Planned Impact

This proposal is firmly grounded in the "environmental nuclear fission" area, but will also make important contributions across a range of other areas including photon science and nanotechnology, and analytical science, specifically the translation and adaptation of the technology of two-photon imaging and lifetime mapping at sub micron resolution in 3D. This is a new and rapidly emerging area of rapid sensing, identification and characterisation of biogeochemical transformations of uranium in line with the need for a sustainable future nuclear fuel cycle involving legacy clean-up operations, decommissioning and new ways to deal with future nuclear wastes.
Our primary dissemination routes will be through high impact peer reviewed journal articles and conference/workshop presentations that will introduce this optical imaging technique as part of a tool box of techniques to the nuclear community. Here, our key stakeholders from the National Nuclear Laboratories and Radioactive Waste Management Ltd. will be the source of primary industrial advice and they will advise on the best routes to follow and help the team disseminate their results and seek further advice/consultations from other nuclear companies that are potential users of this technology. These include the Nuclear Decommissioning Authority (NDA), Radioactive Waste Management Ltd. (RWM), Sellafield Ltd., Areva Mining and the Atomic Weapons Establishment (AWE), who have been previous past project partners on consortia grants. These are all potential end users of the proposed technology and we will ensure that we seek advice and showcase our results as appropriate.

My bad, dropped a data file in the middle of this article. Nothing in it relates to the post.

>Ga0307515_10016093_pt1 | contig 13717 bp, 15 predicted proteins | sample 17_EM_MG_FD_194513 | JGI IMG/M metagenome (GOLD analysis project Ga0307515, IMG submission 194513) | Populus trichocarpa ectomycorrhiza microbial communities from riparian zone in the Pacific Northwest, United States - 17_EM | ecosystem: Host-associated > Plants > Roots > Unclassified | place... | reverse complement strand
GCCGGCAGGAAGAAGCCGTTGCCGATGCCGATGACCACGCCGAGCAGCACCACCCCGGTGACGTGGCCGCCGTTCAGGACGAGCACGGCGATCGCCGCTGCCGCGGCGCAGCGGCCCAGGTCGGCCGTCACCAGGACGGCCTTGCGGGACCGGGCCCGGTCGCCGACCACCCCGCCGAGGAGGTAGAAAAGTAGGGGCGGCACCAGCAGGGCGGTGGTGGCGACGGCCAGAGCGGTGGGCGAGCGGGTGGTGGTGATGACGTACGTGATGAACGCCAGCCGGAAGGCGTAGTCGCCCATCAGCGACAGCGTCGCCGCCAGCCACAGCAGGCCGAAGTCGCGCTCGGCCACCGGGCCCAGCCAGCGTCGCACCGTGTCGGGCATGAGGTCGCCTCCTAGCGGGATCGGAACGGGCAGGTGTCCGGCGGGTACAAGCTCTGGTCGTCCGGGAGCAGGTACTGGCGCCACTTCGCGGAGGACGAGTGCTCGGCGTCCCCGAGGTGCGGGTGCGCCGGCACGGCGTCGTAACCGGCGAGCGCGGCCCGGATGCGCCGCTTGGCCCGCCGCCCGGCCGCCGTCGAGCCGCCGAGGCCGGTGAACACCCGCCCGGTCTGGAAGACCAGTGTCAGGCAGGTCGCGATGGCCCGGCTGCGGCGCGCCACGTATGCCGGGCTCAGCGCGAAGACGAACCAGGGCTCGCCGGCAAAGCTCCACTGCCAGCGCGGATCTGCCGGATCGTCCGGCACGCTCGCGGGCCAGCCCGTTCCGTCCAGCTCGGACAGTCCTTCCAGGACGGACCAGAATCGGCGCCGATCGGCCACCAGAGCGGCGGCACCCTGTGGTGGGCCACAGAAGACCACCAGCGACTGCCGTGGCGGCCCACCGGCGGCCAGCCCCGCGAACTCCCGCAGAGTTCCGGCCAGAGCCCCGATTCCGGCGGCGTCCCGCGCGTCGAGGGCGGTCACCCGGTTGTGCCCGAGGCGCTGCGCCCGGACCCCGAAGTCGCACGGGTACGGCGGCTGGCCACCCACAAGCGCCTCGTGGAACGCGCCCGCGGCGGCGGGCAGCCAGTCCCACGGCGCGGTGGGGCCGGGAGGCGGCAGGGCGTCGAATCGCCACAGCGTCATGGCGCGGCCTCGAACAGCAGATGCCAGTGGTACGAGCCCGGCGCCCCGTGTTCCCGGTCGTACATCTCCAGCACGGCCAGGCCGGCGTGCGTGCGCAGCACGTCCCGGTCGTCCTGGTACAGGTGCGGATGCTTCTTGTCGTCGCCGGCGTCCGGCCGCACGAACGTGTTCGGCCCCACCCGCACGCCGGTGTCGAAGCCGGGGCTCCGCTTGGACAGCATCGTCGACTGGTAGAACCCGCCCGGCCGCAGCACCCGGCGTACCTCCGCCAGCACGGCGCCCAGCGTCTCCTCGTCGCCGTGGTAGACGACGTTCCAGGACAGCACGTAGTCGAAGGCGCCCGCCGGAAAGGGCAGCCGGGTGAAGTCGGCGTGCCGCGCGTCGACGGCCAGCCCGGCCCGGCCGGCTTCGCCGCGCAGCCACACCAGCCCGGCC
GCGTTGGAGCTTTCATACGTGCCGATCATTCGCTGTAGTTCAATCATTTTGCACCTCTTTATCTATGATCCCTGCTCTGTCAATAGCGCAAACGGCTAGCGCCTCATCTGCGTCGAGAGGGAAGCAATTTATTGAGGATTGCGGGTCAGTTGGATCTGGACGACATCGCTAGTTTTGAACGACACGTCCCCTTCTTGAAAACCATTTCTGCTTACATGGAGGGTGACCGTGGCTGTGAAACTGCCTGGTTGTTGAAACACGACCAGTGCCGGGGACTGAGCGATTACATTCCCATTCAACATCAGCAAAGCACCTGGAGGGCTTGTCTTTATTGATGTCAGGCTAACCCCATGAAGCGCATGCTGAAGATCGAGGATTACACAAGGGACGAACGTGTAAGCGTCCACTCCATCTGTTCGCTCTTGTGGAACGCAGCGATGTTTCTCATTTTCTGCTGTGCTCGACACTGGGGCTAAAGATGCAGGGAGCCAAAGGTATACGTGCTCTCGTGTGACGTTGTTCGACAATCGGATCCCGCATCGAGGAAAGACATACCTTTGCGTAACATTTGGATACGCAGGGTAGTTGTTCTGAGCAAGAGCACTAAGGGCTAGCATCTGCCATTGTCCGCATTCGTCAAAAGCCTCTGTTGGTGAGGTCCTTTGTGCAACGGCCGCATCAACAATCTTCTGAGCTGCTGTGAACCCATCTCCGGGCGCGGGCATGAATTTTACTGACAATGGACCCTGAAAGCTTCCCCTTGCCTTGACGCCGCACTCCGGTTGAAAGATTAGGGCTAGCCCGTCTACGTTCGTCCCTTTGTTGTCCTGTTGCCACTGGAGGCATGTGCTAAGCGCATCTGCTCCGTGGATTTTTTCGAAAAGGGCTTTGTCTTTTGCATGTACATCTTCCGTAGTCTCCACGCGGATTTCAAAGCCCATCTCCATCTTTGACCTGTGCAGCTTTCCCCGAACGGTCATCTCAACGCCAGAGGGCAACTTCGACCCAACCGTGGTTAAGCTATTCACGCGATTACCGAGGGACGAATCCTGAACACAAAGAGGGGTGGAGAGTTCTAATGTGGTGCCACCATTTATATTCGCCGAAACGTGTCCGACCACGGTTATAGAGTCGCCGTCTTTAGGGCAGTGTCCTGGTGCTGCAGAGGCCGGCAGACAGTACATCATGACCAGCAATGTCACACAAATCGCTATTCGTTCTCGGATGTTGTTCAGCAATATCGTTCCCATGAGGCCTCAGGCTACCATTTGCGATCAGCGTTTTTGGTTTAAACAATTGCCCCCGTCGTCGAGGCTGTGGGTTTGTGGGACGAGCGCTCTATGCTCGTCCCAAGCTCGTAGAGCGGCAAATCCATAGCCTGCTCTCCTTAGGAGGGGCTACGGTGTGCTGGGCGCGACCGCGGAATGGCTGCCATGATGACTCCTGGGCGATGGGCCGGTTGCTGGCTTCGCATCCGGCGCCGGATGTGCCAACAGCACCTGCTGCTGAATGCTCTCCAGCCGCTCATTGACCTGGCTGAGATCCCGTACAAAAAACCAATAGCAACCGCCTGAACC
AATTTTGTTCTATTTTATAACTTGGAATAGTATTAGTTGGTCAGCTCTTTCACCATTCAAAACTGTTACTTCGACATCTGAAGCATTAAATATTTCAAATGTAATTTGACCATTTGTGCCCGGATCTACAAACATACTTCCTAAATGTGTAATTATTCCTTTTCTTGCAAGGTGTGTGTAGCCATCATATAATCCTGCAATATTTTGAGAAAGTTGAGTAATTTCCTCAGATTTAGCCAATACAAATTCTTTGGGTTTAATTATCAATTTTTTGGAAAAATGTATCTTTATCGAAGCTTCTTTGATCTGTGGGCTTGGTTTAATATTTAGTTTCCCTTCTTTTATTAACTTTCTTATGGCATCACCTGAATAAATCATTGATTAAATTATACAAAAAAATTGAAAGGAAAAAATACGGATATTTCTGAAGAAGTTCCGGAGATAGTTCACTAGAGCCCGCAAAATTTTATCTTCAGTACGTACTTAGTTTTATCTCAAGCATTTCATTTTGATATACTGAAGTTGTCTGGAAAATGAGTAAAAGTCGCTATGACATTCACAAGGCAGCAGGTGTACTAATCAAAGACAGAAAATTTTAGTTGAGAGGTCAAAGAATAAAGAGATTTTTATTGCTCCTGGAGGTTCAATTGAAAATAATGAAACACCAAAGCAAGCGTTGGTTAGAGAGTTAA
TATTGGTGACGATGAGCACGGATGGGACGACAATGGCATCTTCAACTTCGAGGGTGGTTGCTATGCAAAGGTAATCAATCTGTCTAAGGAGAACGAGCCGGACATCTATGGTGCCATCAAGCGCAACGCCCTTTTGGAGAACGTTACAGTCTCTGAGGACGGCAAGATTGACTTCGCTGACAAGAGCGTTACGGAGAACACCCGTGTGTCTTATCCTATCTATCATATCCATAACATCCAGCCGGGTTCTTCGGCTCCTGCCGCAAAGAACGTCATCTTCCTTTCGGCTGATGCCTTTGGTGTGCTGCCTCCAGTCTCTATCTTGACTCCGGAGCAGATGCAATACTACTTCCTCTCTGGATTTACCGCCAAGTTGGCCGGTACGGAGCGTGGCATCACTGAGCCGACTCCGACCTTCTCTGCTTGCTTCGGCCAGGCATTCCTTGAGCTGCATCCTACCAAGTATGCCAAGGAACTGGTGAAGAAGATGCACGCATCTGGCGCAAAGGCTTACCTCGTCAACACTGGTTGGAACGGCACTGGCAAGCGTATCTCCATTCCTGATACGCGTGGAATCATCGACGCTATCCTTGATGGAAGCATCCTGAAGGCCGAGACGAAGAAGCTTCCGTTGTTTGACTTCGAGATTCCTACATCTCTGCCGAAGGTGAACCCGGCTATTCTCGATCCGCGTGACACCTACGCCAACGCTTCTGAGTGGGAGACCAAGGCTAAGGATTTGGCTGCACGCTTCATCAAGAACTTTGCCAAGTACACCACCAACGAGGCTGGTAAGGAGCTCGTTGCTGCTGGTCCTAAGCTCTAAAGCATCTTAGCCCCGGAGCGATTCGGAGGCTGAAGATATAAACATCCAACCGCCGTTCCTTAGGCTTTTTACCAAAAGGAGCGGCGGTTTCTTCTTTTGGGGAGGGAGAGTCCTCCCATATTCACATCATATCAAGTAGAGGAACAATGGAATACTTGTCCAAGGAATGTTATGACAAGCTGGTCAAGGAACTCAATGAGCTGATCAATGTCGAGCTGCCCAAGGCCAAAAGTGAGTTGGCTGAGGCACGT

Work will be disseminated at major international and national conferences, through online press releases and promotional material by the University of Manchester's Press Office when appropriate. We will aim to publish in leading chemistry and environmental science journals (e.g. Science, Nature Publishing Group, Journal of the American Chemical Society, Angewandte Chemie, Chemical Science, Environmental Science and Technology), as well as in specialist journals, to maximise impact. Future collaborations will be facilitated by links established through the PI and Co-Is active involvement with the EPSRCs Next Generation Nuclear Centre for Doctoral Training (NGN CDT) and the STFC Environmental Radiation Network in addition to the COST-CM1006 (European f-Element Network), the EU-Actinide NMR network and the EU Actinide TALISMAN network that the PI was heavily involved in. These networks give the PI and Co-Is opportunities to build collaborations with spectroscopists, nuclear scientists engineers and theoreticians. Mechanisms for communicating this work to the public and exploiting potential commercialisation opportunities and industrial applications are in place (see pathways to impact document).